About £14bn could be raised by cutting exemptions and doubling rates, according to the review of Capital Gains Tax, which was commissioned by Chancellor Rishi Sunak. The main losers would be individuals looking to dispose of a second home or assets not shielded from tax (e.g. shares held outside of tax-shielded wrappers).
The review of capital gains tax has recommended slashing the annual allowance and aligning rates more closely with income tax in a move that could raise billions of pounds for the Exchequer. The Office of Tax Simplification, a statutory body, on Wednesday published a highly anticipated report into CGT that concluded current rules were “counter-intuitive” and created “odd incentives” in several areas.
Losers from the proposals would be individuals who hold second homes or assets outside tax-favoured vehicles, such as individual savings accounts. If adopted, the proposals also stand to hit owner-directors of small companies who often hold cash within their businesses for use as a pension when they retire.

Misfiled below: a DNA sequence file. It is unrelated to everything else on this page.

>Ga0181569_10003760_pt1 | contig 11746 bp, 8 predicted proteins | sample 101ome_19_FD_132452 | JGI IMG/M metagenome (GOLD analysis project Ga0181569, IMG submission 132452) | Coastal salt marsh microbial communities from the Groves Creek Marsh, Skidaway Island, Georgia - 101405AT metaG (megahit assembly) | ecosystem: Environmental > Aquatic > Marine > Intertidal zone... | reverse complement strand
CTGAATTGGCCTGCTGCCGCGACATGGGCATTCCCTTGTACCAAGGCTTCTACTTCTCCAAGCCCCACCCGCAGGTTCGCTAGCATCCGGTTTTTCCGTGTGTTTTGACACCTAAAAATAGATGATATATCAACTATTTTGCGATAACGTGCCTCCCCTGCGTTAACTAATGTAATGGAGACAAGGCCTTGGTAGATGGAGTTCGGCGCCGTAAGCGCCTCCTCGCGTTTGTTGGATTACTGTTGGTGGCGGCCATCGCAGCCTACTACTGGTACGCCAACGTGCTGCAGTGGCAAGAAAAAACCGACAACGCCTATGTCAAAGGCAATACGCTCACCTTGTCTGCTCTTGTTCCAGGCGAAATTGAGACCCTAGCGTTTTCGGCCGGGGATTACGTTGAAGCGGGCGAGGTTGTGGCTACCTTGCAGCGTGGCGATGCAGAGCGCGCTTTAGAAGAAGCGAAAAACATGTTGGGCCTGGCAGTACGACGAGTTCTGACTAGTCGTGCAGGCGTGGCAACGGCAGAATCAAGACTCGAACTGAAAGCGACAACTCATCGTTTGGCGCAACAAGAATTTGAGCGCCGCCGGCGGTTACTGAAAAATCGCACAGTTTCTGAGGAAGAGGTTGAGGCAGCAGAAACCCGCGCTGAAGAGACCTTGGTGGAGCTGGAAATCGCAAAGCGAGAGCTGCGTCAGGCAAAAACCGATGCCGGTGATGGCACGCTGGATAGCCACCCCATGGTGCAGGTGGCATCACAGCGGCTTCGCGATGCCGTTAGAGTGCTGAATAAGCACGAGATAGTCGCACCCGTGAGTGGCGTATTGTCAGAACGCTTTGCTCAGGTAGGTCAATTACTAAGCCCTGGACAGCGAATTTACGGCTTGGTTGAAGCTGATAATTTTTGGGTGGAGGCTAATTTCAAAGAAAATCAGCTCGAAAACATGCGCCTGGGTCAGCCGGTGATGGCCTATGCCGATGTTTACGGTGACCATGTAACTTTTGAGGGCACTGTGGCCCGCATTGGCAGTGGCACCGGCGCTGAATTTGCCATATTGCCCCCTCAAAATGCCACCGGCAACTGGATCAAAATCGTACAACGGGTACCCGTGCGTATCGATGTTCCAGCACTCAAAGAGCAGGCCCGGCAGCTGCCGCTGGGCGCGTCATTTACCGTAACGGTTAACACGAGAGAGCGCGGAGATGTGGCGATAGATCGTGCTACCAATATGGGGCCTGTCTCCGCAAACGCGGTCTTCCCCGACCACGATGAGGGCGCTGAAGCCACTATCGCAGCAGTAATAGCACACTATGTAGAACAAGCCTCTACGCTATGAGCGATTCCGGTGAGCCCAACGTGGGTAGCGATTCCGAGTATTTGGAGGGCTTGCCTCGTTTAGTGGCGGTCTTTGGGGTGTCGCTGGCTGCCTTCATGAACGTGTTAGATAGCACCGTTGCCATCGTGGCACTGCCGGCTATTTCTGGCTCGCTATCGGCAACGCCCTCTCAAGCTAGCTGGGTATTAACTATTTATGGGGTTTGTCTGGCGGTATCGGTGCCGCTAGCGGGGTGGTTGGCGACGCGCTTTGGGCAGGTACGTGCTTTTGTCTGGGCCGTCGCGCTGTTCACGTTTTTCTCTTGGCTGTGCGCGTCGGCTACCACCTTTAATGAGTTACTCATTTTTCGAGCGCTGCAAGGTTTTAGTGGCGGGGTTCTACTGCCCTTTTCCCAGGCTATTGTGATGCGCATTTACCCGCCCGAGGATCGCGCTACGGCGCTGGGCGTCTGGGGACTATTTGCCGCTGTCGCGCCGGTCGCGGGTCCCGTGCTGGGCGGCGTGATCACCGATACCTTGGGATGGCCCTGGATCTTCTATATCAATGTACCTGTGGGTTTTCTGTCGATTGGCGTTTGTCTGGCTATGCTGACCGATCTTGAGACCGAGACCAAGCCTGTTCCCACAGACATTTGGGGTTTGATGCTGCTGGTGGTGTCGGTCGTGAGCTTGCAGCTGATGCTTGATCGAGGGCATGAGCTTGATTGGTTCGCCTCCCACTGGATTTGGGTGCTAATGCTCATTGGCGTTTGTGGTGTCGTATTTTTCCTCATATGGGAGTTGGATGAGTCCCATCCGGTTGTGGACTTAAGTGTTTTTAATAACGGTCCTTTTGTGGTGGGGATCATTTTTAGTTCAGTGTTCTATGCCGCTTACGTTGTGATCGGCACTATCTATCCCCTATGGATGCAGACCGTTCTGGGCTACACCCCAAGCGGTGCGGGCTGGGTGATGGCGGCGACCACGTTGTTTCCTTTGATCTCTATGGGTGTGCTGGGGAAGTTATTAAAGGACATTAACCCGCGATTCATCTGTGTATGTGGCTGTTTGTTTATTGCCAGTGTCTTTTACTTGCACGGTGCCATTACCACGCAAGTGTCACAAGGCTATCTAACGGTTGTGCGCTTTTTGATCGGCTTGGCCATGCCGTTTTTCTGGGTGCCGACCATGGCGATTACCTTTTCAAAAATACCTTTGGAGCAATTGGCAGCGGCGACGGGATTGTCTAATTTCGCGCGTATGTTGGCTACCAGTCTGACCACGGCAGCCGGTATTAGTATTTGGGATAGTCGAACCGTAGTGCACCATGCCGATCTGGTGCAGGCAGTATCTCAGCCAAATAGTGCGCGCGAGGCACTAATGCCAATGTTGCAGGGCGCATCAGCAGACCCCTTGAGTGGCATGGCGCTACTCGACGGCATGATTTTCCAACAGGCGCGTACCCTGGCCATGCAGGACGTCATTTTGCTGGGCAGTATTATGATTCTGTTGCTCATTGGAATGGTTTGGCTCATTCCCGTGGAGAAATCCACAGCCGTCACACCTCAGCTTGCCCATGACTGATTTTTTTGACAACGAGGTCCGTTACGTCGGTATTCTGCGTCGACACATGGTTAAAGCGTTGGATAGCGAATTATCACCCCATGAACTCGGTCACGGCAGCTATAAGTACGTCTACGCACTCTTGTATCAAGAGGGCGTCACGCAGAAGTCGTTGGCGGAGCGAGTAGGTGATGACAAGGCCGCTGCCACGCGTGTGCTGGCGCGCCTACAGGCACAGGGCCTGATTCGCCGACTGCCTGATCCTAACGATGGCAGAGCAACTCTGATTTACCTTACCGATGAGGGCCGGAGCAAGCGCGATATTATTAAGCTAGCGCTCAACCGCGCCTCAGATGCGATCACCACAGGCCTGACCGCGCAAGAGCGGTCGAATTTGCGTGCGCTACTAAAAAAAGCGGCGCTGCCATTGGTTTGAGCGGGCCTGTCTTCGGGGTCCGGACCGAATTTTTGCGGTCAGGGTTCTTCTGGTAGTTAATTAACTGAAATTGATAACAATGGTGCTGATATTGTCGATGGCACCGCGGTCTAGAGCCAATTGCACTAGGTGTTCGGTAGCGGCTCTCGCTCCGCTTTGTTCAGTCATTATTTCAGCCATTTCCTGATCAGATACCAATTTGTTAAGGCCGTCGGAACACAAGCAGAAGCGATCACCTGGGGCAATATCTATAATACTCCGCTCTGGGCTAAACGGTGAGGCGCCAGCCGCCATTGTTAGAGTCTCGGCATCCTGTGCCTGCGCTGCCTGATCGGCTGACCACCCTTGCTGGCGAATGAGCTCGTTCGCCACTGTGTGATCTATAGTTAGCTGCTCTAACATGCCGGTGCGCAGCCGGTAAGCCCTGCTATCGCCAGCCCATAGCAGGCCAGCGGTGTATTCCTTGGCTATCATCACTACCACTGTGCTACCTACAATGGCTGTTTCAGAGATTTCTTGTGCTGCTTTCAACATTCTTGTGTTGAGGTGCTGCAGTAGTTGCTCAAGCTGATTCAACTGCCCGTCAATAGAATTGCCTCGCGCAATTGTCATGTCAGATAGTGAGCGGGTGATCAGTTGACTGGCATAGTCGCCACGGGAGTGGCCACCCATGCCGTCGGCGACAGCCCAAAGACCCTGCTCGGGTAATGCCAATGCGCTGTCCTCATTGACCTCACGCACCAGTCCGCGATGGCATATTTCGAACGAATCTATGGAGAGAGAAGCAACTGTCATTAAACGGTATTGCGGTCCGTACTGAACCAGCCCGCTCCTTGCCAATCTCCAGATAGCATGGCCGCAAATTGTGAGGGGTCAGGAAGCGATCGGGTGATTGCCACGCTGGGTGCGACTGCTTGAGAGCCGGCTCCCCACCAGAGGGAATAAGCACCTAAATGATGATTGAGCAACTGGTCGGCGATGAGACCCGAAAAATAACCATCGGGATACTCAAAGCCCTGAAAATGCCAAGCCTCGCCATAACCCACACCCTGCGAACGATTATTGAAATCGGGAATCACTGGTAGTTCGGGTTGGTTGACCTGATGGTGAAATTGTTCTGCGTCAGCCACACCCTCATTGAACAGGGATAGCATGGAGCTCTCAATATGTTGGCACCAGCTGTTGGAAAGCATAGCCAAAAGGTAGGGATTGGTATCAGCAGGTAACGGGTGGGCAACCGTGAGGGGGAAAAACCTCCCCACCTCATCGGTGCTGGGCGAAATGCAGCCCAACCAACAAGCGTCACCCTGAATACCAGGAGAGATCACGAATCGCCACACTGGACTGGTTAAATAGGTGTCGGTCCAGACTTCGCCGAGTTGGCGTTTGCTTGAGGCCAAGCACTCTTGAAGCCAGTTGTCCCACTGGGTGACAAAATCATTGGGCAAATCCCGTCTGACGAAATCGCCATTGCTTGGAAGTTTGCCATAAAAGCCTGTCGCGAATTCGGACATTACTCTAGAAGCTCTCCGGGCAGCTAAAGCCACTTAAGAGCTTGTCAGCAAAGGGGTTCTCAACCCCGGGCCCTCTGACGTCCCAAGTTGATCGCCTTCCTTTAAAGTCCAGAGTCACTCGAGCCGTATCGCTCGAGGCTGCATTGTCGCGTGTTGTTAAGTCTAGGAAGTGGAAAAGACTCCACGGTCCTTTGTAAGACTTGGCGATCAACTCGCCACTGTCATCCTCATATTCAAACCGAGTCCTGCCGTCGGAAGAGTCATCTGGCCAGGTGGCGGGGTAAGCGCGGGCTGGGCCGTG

The chancellor commissioned the review in July and is desperate to raise money to fill the fiscal hole left by the Covid-19 crisis. However, he is expected to tread very carefully because any far-reaching reforms of CGT would hit core Tory voters. The differences between CGT and income tax rates, and the “relatively high level” of CGT annual exemption — currently £12,300 — were the main incentives for taxpayers to change their behaviour to reduce their tax bill, according to the OTS.
“The disparity in rates between capital gains tax and income tax can distort business and family decision-making and creates an incentive for taxpayers to arrange their affairs in ways that effectively re-characterise income as capital gains,” the report said.
The OTS said that most gains were made by relatively few taxpayers, who often had flexibility about when to dispose of assets. “This can mean that they pay proportionately less tax on their overall income and gains than others,” the OTS said.
Bringing the two rates into “greater alignment” could reduce these gaps and raise up to £14bn for the Exchequer, according to an estimate by HM Revenue & Customs cited by the OTS. However, the OTS acknowledged that in practice the amount raised would be less as people would change their behaviour.
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